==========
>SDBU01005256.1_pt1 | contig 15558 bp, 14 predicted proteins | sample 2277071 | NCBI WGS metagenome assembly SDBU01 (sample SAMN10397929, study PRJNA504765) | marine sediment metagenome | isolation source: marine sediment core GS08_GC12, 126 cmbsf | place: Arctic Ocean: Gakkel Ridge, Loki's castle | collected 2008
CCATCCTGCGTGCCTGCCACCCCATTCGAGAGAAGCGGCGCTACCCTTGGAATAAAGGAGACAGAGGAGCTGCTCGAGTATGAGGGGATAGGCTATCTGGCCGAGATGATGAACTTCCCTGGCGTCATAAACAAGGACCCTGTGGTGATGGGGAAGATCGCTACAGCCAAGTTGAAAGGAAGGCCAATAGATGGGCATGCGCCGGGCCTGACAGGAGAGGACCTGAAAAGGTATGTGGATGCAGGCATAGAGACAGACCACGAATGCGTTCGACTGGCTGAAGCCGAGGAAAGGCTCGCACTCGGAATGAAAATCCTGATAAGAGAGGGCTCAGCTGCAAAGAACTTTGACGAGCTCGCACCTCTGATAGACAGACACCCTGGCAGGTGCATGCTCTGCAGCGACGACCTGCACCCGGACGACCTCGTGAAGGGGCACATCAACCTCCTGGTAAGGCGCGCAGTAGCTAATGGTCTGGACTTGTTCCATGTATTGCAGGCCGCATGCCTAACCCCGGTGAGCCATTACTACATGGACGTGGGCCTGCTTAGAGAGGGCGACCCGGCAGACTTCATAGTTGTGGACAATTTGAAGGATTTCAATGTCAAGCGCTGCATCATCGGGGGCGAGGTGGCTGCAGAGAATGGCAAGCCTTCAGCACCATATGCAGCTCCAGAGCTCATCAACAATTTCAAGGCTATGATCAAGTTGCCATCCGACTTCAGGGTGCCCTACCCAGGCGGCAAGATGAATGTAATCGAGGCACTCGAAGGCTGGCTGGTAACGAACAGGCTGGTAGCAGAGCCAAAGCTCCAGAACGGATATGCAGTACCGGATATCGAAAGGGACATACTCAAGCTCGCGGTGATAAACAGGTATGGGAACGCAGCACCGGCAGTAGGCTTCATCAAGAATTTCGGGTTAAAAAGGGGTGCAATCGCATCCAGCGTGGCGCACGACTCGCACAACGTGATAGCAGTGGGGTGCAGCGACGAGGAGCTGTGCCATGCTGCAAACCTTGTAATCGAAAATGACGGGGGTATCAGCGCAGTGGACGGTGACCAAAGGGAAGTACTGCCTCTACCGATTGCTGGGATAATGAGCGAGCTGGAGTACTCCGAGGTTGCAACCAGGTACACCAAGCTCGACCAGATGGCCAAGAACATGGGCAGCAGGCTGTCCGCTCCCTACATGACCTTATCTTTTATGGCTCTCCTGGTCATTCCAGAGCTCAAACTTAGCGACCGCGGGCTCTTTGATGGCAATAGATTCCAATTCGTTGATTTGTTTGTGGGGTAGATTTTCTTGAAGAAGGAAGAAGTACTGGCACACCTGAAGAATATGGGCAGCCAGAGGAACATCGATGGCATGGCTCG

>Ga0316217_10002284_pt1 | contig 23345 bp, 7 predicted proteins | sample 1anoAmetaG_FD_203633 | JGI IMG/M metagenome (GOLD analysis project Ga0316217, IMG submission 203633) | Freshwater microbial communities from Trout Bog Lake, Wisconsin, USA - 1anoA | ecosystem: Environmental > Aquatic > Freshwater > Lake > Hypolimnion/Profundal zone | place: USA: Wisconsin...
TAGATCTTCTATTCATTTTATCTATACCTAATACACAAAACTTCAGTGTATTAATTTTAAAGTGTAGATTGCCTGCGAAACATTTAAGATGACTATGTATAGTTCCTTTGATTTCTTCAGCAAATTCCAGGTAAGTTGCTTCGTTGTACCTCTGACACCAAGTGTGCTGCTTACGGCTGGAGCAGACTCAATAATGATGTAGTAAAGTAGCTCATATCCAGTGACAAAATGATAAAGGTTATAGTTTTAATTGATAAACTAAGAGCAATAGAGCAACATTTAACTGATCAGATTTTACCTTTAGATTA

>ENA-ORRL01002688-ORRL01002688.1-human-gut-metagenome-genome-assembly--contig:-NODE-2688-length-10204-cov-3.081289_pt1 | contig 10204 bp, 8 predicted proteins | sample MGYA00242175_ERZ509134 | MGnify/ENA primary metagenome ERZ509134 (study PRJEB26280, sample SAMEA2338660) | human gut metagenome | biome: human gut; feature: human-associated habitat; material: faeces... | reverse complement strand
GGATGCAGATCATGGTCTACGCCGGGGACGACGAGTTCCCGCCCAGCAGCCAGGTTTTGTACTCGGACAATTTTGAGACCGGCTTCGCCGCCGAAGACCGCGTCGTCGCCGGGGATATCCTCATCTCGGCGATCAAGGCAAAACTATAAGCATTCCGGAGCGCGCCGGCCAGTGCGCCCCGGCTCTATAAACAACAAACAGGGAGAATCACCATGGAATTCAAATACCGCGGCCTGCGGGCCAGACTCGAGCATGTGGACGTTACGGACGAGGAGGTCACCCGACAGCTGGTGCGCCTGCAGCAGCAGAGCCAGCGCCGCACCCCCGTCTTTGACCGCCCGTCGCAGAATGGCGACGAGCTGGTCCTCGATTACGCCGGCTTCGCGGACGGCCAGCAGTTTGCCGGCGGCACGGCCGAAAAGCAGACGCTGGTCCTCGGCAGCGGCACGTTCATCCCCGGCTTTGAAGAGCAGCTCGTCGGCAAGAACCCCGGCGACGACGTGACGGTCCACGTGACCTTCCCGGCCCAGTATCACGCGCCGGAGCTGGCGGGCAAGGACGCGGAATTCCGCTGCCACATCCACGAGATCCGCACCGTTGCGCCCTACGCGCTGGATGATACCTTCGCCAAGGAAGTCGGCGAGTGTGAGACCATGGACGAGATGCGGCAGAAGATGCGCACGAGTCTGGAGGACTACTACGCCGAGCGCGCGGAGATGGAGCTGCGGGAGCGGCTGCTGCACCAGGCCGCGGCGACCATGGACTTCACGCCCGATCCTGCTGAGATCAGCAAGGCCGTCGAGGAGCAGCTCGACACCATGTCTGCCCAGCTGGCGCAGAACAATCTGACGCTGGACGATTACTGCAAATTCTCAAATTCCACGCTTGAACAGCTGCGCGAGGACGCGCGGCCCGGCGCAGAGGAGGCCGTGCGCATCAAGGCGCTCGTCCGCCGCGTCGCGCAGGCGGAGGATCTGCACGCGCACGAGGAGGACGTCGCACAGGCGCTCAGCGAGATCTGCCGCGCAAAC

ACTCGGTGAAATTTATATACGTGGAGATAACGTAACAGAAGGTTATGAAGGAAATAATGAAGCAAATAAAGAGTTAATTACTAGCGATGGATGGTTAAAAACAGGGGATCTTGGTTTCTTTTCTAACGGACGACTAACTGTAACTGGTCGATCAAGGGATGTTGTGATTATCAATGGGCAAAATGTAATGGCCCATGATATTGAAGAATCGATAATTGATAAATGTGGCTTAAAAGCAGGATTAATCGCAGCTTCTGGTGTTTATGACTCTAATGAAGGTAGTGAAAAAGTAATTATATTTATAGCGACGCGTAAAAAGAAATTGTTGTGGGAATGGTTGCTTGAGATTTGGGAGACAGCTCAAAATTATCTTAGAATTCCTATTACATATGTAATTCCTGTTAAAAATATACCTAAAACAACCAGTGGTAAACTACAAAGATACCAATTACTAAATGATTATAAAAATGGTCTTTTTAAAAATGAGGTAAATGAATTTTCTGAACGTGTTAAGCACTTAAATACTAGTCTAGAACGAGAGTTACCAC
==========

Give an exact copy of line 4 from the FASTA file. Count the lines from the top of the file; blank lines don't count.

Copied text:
TAGATCTTCTATTCATTTTATCTATACCTAATACACAAAACTTCAGTGTATTAATTTTAAAGTGTAGATTGCCTGCGAAACATTTAAGATGACTATGTATAGTTCCTTTGATTTCTTCAGCAAATTCCAGGTAAGTTGCTTCGTTGTACCTCTGACACCAAGTGTGCTGCTTACGGCTGGAGCAGACTCAATAATGATGTAGTAAAGTAGCTCATATCCAGTGACAAAATGATAAAGGTTATAGTTTTAATTGATAAACTAAGAGCAATAGAGCAACATTTAACTGATCAGATTTTACCTTTAGATTA